After the DNA results from the rape here came back in 2002, Mr. Brewer was moved from death row to the county jail, where he stayed for five years. Because Mr. Allgood was still seeking the death penalty, Mr. Brewer was not eligible for bail.
Mr. Allgood tested the DNA found on the girl against that of two men who visited Mr. Brewer at the house the night of Christine’s disappearance. The men were not a match.
He also ran a second test that excluded Mr. Brewer’s male relatives. But he did not run the profile against the state’s DNA database, saying in an interview that no such database exists.
That was a surprise to John M. Allen, the assistant director of the state crime laboratory, who said, “We’ve been up and running on our DNA database for years.”
Mr. Allgood also said he had notified the sheriff’s office of the DNA results. But the sheriff, Albert Walker, said he had not received any official notification and had not reopened the case.
“The case is already solved, far as the murder,” Sheriff Walker said.
Earnest Eichelberger, chief investigator for the sheriff’s office when Christine disappeared, said of Mr. Brewer, “I didn’t use DNA to get him convicted.” Mr. Eichelberger said he never constructed a narrative that would explain where Christine had been raped and killed, when her body had been dumped and whether or not anyone else could have been involved.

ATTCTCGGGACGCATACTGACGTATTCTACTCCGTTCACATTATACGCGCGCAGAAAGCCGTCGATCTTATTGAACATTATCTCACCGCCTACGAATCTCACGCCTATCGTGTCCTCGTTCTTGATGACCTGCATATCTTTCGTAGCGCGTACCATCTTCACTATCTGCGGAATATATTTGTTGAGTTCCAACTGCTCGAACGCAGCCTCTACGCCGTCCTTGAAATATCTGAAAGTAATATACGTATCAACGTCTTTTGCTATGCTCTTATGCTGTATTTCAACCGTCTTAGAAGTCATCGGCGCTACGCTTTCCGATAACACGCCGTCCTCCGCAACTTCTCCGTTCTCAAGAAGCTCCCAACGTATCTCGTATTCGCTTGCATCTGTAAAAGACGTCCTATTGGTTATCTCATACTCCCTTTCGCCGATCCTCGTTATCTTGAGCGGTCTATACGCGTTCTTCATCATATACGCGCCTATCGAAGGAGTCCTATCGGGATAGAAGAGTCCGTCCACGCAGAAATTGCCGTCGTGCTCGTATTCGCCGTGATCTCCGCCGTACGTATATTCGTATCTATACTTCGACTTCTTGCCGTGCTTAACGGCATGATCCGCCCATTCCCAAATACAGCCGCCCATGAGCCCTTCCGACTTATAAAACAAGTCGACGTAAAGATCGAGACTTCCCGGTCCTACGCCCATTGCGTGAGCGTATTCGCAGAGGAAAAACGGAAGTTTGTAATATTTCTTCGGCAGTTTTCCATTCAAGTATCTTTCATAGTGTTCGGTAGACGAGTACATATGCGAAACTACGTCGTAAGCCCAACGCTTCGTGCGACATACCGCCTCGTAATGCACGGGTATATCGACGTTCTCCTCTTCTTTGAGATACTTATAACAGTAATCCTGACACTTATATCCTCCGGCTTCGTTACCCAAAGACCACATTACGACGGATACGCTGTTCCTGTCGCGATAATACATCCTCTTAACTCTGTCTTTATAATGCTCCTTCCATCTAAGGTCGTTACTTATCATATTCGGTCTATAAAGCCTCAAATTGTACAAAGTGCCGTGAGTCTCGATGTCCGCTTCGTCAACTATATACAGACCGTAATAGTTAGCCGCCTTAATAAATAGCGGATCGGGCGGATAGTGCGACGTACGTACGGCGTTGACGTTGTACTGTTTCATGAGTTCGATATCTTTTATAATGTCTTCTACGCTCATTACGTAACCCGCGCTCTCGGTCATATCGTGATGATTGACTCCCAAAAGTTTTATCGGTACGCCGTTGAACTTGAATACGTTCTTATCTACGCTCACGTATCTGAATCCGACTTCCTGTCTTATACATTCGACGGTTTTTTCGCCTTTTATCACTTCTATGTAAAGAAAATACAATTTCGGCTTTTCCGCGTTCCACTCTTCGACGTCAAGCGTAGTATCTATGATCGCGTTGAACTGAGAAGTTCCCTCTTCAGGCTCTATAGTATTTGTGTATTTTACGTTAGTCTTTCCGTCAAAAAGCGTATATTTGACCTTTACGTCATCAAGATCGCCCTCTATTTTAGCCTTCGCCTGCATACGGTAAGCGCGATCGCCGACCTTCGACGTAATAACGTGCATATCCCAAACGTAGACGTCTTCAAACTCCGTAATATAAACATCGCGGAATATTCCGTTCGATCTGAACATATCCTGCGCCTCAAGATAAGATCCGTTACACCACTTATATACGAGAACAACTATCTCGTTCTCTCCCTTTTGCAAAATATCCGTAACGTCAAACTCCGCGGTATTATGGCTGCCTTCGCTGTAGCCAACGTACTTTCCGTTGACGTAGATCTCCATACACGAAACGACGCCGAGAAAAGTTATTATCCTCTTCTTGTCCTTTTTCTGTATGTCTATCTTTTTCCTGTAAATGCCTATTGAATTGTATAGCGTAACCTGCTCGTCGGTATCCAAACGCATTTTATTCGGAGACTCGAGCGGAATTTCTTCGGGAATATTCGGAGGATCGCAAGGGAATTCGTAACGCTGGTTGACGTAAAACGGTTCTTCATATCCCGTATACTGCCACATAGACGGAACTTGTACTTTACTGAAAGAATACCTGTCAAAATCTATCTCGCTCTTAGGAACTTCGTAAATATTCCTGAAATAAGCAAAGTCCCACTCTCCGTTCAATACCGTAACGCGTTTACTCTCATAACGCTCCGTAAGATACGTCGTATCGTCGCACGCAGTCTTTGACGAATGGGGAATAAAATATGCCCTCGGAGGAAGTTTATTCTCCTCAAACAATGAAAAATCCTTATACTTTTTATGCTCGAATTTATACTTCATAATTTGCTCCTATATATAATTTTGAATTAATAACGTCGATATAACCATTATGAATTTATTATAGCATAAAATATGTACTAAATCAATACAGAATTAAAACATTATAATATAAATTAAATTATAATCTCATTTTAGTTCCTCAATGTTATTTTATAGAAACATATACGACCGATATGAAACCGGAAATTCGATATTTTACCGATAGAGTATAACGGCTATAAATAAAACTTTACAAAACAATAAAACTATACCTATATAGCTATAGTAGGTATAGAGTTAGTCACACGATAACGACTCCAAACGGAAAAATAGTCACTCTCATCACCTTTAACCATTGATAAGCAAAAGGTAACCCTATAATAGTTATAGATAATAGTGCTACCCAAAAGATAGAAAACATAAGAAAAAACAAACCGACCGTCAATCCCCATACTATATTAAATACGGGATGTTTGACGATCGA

Mr. Eichelberger said that if he had his way, both Mr. Brewer and Christine’s mother, Gloria Jackson, who had been arrested several times for child abuse and neglect, would have been tried.
“She was an accessory simply because of her history, to me,” he said.
In March 2006, after a former lawyer for Mr. Brewer joined District Attorney Allgood’s staff, the prosecutor agreed to recuse himself in the case.
The new prosecutor, Ben Creekmore, the district attorney in Oxford, 100 miles northwest, decided not to seek the death penalty and agreed not to oppose bail. The new trial is now scheduled for next year.